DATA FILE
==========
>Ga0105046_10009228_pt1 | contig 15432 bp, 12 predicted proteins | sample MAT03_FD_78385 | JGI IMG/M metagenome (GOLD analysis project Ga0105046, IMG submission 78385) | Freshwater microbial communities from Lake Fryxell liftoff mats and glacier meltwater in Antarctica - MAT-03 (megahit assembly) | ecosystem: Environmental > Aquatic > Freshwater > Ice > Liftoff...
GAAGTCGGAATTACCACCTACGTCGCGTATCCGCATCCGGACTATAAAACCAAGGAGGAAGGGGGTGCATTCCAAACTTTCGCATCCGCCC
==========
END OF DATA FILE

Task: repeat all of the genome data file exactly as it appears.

>Ga0105046_10009228_pt1 | contig 15432 bp, 12 predicted proteins | sample MAT03_FD_78385 | JGI IMG/M metagenome (GOLD analysis project Ga0105046, IMG submission 78385) | Freshwater microbial communities from Lake Fryxell liftoff mats and glacier meltwater in Antarctica - MAT-03 (megahit assembly) | ecosystem: Environmental > Aquatic > Freshwater > Ice > Liftoff...
GAAGTCGGAATTACCACCTACGTCGCGTATCCGCATCCGGACTATAAAACCAAGGAGGAAGGGGGTGCATTCCAAACTTTCGCATCCGCCC